This association between mania and SSRI’s hasn’t been found. Studies find that the switch rate is no different than that of normal bipolar disorder when the patient is on an SSRI or SNRI.

 Revisiting the Controversy

Mania is likely to be antidepressant-induced and not attributable to the expected course of illness in one-third of treatment-refractory bipolar patients, and rapid cycling is induced in one-fourth. Antidepressant-induced mania may be a marker for increased vulnerability to antidepressant-induced cycle acceleration. Antidepressant-induced cycle acceleration (but not antidepressant- induced mania) is associated with younger age at first treatment and may be more likely to occur in women and in bipolar II patients.”(4)

 

Conclusion

Antidepessants can make a bipolar patient exhibit signs of mania. When the antidepressant is stopped, the mania generally goes away. Antidepressants are often prescribed for those that are bipolar, for the symptoms during depression. (I take Luvox for Pure-O OCD). However, a mood stabilizer with an antidepressant effect such as Lamictal or Lithium would be more effective than adding on antidepressants.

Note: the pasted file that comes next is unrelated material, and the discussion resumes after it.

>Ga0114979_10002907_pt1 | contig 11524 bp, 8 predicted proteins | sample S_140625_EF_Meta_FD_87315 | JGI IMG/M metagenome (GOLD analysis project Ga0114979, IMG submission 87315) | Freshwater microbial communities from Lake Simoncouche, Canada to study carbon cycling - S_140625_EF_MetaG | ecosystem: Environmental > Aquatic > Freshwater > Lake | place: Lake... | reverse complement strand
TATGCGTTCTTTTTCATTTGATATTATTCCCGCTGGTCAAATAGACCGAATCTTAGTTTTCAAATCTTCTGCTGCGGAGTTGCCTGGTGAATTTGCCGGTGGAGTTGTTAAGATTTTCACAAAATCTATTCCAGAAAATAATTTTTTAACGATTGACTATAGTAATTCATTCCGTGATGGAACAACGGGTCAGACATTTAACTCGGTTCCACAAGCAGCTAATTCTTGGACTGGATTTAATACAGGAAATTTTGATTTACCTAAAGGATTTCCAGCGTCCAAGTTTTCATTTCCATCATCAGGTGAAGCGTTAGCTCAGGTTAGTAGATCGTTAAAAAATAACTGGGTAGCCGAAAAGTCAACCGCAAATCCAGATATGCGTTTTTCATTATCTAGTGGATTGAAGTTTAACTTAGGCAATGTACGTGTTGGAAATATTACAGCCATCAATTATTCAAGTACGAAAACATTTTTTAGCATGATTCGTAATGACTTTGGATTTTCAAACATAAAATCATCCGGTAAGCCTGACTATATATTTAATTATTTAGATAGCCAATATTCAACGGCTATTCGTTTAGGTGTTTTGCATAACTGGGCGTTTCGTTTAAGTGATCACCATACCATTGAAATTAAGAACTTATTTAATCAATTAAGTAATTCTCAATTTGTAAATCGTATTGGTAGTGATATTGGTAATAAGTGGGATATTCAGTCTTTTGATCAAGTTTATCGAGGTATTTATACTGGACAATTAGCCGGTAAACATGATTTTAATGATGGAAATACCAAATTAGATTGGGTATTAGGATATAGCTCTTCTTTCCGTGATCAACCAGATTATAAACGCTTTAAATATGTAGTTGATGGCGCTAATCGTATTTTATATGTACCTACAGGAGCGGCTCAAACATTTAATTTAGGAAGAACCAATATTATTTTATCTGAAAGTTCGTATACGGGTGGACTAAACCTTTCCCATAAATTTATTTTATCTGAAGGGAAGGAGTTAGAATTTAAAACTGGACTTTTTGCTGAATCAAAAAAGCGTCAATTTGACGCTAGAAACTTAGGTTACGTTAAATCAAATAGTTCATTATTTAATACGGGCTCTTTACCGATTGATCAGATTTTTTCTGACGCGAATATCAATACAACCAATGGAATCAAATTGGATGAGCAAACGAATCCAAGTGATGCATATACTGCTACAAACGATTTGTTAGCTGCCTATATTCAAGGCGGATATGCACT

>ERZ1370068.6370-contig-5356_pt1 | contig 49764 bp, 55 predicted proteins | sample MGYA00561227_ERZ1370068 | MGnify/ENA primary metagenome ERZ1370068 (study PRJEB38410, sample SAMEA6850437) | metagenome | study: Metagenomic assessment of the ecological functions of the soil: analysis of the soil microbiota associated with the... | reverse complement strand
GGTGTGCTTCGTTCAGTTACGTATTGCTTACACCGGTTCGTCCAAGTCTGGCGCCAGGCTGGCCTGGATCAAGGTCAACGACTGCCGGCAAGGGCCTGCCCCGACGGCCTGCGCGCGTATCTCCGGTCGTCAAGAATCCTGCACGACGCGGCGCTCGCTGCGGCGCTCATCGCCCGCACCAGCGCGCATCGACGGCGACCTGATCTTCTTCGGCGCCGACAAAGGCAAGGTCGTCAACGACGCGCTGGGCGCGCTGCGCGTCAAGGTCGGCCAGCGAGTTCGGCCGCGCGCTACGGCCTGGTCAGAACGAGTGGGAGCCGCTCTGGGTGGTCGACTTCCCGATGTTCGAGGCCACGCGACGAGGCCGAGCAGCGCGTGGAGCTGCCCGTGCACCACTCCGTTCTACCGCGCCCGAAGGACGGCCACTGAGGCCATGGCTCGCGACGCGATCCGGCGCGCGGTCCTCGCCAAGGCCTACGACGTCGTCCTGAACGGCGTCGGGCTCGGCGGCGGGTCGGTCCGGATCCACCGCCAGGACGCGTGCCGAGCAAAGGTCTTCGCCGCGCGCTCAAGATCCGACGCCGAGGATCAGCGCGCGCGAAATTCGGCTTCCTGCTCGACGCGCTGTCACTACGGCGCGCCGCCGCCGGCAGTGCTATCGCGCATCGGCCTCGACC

There are controversies, so keep that in mind. Also, with any medication and diagnosis: YMMV (your mileage may vary)

 

 

  1. http://psychcentral.com/news/2011/10/13/antidepressant-induced-mania-similar-to-bipolar-disorder/30300.html

  2. http://www.ncbi.nlm.nih.gov/pubmed/7625459

  3. http://thelastpsychiatrist.com/2005/07/do_antidepressants_induce_mani.html

  4. http://ajp.psychiatryonline.org/article.aspx?articleID=171161